Gum disease, also known as periodontal disease, is an inflammatory disease of the tissues surrounding the teeth. It is caused by plaque and bacterial accumulation in the mouth. It is one of the factors responsible for tooth loss. Gum disease starts as a bacterial infection called gingivitis. If untreated, gingivitis worsens into periodontitis, causing damage to the gums and jawbones.
How gum disease can change your smile
Gum disease is not always apparent. It can start doing damage without showing any signs. For this reason, routine dental checkups are essential. Keep reading to learn about the effects of gum disease on the teeth and gums.
Swelling, redness and irritation
Gum diseases cause the gums to appear red and painful, usually due to the presence of infection. The infection spreads quickly, and immediate treatment is necessary to curb its progression. Postponing treatment may cause the introduction of bacteria into the bloodstream. Once this happens, it could cause issues for overall health.
Gingivitis causes the gums to bleed while eating, brushing or flossing. When plaque accumulates between the teeth, it generates toxins that cause bacterial infection. The infection increases the gum’s sensitivity and bleeding. Note that hormonal changes that occur during pregnancy or menopause can predispose the gums to gingivitis and bleeding.
Periodontal disease can also cause gums to retract from the teeth, causing them to appear longer. The condition is commonly called a toothy smile. Bacteria damages gum tissues and the underlying jawbone to cause this recession.
When the gum recedes from the tooth, it creates pockets that bacteria can enter. These will become filled with pus that may soon start oozing out. Pus is produced by the body to fight infections. The dentist will need to administer antibiotics before commencing any treatment.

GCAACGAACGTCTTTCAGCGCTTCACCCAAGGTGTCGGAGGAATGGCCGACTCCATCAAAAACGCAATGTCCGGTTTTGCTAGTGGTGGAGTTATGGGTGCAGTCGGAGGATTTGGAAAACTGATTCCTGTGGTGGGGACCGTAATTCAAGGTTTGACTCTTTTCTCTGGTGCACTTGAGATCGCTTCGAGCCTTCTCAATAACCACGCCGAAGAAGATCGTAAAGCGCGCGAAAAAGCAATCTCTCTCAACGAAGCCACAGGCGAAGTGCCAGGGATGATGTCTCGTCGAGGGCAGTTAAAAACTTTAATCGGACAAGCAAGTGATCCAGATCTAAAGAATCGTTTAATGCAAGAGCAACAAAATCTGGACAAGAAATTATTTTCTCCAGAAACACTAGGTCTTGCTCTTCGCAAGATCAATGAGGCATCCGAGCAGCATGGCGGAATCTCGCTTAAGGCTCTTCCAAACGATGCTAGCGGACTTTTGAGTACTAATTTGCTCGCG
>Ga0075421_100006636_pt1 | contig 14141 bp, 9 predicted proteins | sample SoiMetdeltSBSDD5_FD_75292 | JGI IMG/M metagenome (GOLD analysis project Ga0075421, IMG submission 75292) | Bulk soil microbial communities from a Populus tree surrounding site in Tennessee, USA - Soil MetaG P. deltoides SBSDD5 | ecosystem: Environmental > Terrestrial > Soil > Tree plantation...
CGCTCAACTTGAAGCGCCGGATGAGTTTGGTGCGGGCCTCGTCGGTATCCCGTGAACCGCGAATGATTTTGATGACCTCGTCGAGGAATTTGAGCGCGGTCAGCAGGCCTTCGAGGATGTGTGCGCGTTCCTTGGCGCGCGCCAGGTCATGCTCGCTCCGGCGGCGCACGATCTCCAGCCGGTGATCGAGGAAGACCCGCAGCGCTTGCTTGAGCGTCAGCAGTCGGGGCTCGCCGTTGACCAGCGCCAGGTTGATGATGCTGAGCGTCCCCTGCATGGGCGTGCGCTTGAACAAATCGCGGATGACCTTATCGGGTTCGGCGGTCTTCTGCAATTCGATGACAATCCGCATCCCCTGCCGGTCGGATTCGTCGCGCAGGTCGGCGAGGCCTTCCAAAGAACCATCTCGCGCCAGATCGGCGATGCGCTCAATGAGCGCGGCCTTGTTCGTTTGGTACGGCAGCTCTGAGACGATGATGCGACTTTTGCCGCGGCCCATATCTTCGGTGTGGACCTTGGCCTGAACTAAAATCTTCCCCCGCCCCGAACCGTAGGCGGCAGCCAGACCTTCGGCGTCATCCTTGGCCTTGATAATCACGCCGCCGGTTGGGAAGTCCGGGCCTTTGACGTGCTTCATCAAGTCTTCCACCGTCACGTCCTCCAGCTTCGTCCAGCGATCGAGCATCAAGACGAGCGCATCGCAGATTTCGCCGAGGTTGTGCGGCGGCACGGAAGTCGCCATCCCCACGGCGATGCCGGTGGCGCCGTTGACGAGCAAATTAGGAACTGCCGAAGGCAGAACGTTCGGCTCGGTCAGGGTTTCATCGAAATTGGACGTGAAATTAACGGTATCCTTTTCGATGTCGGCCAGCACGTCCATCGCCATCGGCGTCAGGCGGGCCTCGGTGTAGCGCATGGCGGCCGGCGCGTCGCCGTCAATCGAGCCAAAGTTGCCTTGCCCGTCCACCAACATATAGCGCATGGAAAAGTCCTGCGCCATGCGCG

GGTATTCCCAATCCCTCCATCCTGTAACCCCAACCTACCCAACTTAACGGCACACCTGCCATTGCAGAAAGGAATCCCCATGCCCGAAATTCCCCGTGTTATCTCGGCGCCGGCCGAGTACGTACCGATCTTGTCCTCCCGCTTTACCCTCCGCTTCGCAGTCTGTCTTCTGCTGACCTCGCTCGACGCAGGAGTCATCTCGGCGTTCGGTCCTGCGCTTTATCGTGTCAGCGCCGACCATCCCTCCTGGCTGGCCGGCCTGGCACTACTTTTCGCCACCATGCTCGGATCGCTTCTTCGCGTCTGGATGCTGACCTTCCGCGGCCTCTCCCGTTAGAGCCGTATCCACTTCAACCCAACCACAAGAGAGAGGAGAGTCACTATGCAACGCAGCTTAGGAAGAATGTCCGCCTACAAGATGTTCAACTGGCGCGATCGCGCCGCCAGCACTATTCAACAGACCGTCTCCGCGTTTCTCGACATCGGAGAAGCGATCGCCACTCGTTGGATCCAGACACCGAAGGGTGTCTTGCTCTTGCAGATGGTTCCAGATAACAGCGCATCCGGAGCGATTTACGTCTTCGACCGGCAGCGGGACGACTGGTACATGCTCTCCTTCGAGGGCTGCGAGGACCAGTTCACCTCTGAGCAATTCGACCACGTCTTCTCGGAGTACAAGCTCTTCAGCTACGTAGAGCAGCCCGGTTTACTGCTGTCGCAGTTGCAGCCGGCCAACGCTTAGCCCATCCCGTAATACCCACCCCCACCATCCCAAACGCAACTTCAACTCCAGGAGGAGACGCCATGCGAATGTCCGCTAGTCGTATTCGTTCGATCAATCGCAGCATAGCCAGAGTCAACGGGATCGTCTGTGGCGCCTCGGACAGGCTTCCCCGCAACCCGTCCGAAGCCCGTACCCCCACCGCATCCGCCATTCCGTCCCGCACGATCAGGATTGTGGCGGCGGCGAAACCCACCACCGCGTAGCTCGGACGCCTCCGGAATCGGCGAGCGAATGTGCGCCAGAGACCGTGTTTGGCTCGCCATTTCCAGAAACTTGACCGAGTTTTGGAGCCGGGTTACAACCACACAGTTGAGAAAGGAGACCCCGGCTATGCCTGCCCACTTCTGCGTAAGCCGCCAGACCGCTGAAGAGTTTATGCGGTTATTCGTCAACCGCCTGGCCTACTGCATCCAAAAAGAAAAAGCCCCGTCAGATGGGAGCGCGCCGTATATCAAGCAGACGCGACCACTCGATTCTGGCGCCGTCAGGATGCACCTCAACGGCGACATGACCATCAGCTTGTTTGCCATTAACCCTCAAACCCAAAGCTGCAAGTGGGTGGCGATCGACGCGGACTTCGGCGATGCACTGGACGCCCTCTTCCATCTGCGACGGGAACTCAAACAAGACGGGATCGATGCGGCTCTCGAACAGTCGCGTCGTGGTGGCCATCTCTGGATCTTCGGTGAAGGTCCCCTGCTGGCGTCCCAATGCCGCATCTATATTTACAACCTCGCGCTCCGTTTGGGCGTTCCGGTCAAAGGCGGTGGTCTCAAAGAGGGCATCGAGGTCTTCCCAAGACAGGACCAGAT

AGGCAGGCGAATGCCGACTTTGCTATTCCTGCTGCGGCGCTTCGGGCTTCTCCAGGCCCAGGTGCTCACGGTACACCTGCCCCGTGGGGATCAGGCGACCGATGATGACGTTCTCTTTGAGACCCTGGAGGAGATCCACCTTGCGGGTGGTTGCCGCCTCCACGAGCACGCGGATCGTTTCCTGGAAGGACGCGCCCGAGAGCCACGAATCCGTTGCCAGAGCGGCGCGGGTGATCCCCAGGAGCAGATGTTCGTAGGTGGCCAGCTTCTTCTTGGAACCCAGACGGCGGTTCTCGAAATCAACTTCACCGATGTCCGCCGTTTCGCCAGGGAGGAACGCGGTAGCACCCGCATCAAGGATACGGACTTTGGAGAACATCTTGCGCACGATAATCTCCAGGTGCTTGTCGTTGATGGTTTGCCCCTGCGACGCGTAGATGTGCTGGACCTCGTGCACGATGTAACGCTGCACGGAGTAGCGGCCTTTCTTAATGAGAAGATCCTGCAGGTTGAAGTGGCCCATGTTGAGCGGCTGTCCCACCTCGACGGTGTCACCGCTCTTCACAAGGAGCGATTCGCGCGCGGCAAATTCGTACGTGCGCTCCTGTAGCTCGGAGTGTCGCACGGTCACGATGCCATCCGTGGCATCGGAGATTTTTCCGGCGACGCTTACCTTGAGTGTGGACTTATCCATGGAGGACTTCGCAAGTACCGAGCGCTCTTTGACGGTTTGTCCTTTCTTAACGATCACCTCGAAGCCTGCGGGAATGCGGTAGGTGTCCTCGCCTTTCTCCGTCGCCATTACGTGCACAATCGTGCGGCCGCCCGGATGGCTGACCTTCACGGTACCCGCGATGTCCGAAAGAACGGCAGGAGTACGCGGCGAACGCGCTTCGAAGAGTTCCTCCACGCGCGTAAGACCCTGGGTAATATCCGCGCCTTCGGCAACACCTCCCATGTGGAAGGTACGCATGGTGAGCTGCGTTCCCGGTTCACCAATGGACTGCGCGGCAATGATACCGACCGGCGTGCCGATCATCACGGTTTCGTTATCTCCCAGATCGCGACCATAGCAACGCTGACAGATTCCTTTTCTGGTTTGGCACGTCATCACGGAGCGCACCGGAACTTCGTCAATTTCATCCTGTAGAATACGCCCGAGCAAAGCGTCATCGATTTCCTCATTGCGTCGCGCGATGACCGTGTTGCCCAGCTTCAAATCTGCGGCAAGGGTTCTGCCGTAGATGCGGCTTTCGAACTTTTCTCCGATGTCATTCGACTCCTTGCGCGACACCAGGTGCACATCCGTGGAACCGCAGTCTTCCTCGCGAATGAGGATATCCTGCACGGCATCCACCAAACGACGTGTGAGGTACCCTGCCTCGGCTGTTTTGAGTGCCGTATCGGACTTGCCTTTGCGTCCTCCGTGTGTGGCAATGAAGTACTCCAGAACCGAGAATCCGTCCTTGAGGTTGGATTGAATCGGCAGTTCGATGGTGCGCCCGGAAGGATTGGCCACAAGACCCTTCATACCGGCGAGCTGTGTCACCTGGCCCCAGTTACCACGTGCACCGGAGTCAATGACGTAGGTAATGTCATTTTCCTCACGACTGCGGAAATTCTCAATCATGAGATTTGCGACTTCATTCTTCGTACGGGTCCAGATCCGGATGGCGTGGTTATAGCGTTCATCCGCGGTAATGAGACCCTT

Once gum disease reaches an advanced stage, the gum loosens around the teeth. This looseness causes them to become unstable. Once the disease reaches this stage, extensive dental work will be required to save any tooth that is not lost already.
Foul breath or halitosis can be caused by a handful of issues like food and bacteria. Smoking and tobacco use can also cause bad breath. In many cases, the food debris trapped between the teeth may find their way to the gumline. Deep gum pockets tend to trap debris quickly. The bacteria that eat this food produce gas that causes bad breath.
Treating gum disease
Any gum disease treatment aims to inhibit the progress of the disease before it causes further damage. The dentist will first examine the mouth to determine the extent of the disease. After diagnosis, the dental expert will create a treatment plan, which may combine antibiotics and surgery.
In less severe cases, the dentist will clean the gum surrounding the teeth. This technique is called scaling and root planing. The dentist may decide to apply antibiotics to the gum pockets to eliminate the bacteria and ensure healing.
Take care of your gums
Gum disease can ruin your smile, but it comes with some warning signs. If you start noticing the effects of gum diseases, you need prompt care. To avoid this problem and other conditions, schedule a checkup with our dental office.
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